Around the Block: Birch Forest

It’s quite all white!

Today, Minecraft is made by a team of brilliant people in several places around the globe, but the game was born in Sweden and its Nordic roots have had a profound influence on its look and feel. You can see that influence in Minecraft’s pine forests, mushroom soup, snowy tundra, and most of all in today’s featured biome – the birch forest.

Minecraft's birch trees were added to the game in January 2011 in version Beta 1.2, at the same time as sugar cane, squid, and lapis lazuli. But it wasn’t until The Update That Changed The World that birch got a biome to call home. Today, in fact, there are four birch biomes in Minecraft.

The standard “birch forest” biome is the most common. Its terrain is hilly and – you guessed it – covered in birch trees, with their distinctive silvery bark. There’s also a “birch forest hills” variant, with hillier terrain. But if you want to live somewhere a bit more special, then hunt out a “tall birch forest” or “tall birch hills” biome, which are rarer but include old birch trees that reach much higher into the sky.

All of these biomes are home to the same flora and fauna. There are lots of birch trees (obviously), which make for good building material, and those who like to decorate their homes can harvest rose bushes, lilacs, dandelions, lilies of the valley poppies, and peonies. It’s home to sheep, pigs, chickens, and cows, as well as beehives – so you’ll always have some friendly company when you need it.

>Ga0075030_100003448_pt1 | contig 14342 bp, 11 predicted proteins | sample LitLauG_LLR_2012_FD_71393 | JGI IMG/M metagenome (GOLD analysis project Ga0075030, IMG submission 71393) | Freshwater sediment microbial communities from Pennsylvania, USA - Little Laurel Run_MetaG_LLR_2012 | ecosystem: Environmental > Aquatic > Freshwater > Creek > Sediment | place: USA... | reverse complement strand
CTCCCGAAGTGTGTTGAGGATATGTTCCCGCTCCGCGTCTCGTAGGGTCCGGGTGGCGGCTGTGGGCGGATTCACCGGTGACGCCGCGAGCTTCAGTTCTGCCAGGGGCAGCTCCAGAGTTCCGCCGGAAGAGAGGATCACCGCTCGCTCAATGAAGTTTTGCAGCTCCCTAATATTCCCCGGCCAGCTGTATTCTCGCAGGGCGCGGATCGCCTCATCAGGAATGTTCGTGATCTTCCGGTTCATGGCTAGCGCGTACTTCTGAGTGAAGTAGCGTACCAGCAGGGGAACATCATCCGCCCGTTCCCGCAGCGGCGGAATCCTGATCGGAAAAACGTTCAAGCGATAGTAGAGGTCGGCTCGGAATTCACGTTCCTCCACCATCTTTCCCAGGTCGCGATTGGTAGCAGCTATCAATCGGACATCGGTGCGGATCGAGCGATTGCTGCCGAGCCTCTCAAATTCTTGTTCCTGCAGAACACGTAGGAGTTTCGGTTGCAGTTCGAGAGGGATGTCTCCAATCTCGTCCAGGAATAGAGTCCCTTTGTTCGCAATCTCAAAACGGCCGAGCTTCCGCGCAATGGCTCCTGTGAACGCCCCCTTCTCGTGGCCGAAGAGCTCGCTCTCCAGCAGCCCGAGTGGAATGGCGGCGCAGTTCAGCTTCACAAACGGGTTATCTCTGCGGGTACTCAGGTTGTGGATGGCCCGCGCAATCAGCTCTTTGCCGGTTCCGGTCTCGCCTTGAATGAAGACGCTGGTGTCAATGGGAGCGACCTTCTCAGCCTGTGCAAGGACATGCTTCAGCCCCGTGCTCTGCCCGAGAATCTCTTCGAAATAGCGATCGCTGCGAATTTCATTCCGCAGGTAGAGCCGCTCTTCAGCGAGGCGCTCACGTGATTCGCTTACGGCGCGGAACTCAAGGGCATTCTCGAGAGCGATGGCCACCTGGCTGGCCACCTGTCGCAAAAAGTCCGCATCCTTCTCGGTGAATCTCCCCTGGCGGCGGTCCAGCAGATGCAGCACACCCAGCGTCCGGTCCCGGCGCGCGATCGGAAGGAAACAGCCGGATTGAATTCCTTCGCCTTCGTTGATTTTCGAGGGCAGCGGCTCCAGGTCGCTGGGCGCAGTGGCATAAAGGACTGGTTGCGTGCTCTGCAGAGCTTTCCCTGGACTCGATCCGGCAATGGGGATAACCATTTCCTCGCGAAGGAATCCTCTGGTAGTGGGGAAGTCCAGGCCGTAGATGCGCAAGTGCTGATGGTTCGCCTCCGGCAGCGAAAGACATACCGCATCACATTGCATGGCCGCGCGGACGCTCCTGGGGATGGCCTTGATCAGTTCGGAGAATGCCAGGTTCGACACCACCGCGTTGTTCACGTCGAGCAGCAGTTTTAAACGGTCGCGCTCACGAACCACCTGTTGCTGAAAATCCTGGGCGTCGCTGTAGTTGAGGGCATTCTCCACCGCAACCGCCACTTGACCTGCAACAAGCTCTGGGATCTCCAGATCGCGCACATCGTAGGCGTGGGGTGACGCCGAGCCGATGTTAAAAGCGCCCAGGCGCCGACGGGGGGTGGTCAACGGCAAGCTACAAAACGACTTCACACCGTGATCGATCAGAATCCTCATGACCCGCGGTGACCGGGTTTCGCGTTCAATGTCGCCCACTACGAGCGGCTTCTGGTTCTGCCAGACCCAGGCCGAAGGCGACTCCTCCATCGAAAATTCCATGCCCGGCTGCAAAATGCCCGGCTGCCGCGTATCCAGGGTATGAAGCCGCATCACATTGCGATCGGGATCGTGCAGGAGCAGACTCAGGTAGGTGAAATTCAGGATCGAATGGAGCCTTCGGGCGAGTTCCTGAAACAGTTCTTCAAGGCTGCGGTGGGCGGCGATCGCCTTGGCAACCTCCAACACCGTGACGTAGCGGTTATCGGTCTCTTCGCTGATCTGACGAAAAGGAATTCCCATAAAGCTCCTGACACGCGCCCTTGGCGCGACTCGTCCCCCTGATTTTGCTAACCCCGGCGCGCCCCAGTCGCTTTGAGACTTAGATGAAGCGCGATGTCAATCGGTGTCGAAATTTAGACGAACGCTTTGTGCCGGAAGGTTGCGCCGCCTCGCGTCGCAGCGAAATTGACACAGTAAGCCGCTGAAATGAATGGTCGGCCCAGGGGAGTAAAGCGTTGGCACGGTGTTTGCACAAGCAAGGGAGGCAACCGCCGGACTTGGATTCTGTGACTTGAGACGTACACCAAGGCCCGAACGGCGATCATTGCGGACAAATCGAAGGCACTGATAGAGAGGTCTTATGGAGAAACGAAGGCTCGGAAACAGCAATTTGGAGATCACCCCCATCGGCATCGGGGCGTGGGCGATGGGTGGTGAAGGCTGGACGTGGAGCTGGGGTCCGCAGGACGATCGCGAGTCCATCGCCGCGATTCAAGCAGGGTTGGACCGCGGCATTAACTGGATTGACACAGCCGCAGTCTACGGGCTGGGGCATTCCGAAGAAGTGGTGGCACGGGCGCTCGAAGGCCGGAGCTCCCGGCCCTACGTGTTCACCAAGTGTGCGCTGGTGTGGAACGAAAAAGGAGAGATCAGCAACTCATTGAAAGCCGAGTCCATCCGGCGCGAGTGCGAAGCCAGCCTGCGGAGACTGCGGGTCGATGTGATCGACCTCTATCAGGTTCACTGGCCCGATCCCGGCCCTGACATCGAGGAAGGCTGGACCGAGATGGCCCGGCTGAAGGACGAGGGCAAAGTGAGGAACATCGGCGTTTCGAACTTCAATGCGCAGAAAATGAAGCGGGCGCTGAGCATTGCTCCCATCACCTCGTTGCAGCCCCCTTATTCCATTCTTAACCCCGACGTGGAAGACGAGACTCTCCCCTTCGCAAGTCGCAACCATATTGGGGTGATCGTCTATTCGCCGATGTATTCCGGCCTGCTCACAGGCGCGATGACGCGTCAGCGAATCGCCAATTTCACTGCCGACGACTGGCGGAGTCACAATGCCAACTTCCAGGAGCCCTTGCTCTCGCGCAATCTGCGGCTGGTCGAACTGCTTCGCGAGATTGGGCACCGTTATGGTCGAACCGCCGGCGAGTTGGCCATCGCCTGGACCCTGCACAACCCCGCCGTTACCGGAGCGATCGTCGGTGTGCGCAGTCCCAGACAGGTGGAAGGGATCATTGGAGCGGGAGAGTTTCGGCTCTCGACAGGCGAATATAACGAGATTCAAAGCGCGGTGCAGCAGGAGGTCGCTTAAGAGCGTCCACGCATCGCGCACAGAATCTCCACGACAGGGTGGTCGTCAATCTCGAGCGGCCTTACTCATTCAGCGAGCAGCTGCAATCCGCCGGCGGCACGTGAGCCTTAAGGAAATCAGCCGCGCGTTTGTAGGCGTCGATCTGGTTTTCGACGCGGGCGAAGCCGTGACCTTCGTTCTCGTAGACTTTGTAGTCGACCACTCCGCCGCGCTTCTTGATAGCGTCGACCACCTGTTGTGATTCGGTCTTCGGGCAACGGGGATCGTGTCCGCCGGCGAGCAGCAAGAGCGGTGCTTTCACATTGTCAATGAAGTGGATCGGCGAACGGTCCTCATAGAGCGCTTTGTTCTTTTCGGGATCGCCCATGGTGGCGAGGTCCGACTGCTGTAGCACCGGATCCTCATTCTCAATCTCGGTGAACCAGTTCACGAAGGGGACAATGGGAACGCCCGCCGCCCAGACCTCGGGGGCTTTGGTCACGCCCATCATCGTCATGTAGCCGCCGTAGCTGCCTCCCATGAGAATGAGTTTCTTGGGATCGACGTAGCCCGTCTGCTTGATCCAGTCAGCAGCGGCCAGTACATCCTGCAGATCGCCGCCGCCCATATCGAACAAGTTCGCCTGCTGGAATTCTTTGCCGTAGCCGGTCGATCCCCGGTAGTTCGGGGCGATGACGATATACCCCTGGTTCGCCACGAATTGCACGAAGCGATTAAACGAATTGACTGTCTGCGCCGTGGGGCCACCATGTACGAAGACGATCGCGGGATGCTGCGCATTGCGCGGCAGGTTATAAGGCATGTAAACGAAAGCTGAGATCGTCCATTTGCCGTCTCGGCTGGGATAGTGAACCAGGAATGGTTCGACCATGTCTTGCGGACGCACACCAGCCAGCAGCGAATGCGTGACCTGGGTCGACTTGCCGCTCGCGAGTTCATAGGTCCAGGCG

At night, though, you’ll want to watch out – the dense forest creates lots of places where spiders, zombies, skeletons, and creepers can spawn – as well as the occasional slime, witch, and enderman. Smart players will cut a well-lit clearing around their home before bedding down for the night, so they can spot any intruders when the morning comes.

Scandinavia is well-known in the real world for its lowland birch forests, which can happily tolerate the colder temperatures. Birch-scented soaps, shampoos, and even drinks are very popular in the northernmost parts of Europe and Siberia. But offer some sympathy to allergy sufferers – birch pollen is probably the most common cause of tree pollen allergies, making life rubbish for about one in five hayfever sufferers every year.

It grows in the rest of the world too – all over Earth's northern hemisphere, from the shores of Greenland to southern Japan. And there are between 30 and 60 different species, from tiny dwarf birch bushes to the large silver and white birch trees. They’re particularly popular among butterflies and moths, which make their home among its bark and branches.

While Minecraft’s birch forests don’t feature any special structures or mobs, the plentiful building materials, subtle landscapes, and diverse wildlife make them an excellent place to set up home.

Written By
Duncan Geere